Question: What’s the story of your career?
Peter Sisson: I have always wanted to start a business. I have always felt that running my own company was really the best place for me, the best home for me, for a lot of reasons which we can go into. And typically I'd look at different opportunities and see what could pan out. And the trick is to be very hard on yourself when you're first thinking of an idea, and talk to smart people to make sure that you kind of vet it out. Typically you want to solve a problem, right? And the problem I had was that I liked wine, but I would go into a wine store, and I had no idea which wine was good and which wasn't, which is still a problem today. So you could read Wine Spectator, other magazines, to learn about wine, but then you could never find the wines that they were talking about. So there was a mismatch between the ability to learn about a wine and then act on that information and make a purchase. WineShopper was my first company, which was a site that combined the ability to buy wine with the information, including ratings from Wine Spectator and wine enthusiasts and other agencies' reviews, community and all this. This was in 1999. It was a bubble company. It was funded by Kleiner Perkins and Amazon.com, raised $46 million and built a 200-employee company very quickly, and ultimately learned some painful lessons in terms of access to capital and how quickly that can dry up. The company was ultimately acquired by a competitor, and -- but that competitor did not survive. So that was my first sort of big venture kind of deal. Good experience, lots of learning, but nobody made any money.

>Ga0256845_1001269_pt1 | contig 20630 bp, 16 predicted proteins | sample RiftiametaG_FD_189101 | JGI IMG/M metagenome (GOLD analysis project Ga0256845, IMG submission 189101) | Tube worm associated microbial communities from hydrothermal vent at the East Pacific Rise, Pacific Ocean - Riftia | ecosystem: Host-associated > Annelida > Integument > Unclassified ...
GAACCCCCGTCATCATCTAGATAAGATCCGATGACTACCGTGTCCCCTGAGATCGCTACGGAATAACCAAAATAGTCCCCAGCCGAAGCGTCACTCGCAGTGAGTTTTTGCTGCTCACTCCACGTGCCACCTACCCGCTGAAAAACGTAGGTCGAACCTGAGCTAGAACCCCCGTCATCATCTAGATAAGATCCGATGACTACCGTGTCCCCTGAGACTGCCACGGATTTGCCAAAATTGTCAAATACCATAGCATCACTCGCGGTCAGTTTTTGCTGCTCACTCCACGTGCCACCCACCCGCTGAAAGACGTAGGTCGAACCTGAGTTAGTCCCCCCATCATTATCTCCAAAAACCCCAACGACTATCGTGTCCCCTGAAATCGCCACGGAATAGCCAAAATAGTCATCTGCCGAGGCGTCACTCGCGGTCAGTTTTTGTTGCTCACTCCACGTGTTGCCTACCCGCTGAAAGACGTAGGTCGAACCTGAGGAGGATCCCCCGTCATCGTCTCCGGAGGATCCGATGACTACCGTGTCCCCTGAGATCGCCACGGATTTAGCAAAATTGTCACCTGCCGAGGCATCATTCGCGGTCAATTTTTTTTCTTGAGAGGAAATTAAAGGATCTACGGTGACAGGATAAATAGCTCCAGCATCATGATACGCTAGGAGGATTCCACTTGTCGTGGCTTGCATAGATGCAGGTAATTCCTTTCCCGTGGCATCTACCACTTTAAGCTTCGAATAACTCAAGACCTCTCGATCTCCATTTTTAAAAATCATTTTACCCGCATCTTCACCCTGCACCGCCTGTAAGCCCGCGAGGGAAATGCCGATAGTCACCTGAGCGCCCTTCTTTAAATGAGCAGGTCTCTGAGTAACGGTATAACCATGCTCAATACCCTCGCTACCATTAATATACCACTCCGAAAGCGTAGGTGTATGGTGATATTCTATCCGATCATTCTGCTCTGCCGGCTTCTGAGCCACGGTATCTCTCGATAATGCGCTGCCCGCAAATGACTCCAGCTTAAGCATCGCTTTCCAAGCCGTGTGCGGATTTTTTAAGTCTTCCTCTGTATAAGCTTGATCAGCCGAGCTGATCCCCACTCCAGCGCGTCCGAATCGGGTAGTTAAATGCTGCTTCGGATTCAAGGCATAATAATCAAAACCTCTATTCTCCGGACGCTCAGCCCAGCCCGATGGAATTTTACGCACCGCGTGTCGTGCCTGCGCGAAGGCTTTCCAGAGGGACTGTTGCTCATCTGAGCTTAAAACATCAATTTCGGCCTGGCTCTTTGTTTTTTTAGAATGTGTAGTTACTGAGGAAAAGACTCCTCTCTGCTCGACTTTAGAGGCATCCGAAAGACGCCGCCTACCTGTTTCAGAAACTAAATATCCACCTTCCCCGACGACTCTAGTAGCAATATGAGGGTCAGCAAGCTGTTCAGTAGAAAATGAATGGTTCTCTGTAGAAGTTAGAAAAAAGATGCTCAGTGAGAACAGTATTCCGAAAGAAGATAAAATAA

I was pretty upset for a little while, and then I realized that you've just got to pick yourself up and dust yourself off. Entrepreneurship is really like sales in that you get a lot of discouragement along the way, and you have to be really strong and just keep going. So I just got right back up on the horse, started a company called Mixonic, which is now profitable and growing nicely, still private. I'm on the board. So that one's a wait and see, I'd say.
Then I started something called Teleo, which was a white-label version of Skype, if you know what Skype is; I think most people do now. And that was very lucky timing and was acquired by Microsoft within 18 months of its being founded. And I didn't want to work for Microsoft so I signed a noncompete, took a year off and traveled, and then started my latest venture, Line2, also known as Toktumi. But Line2 is really a solution for where business is headed today in terms of the way people work.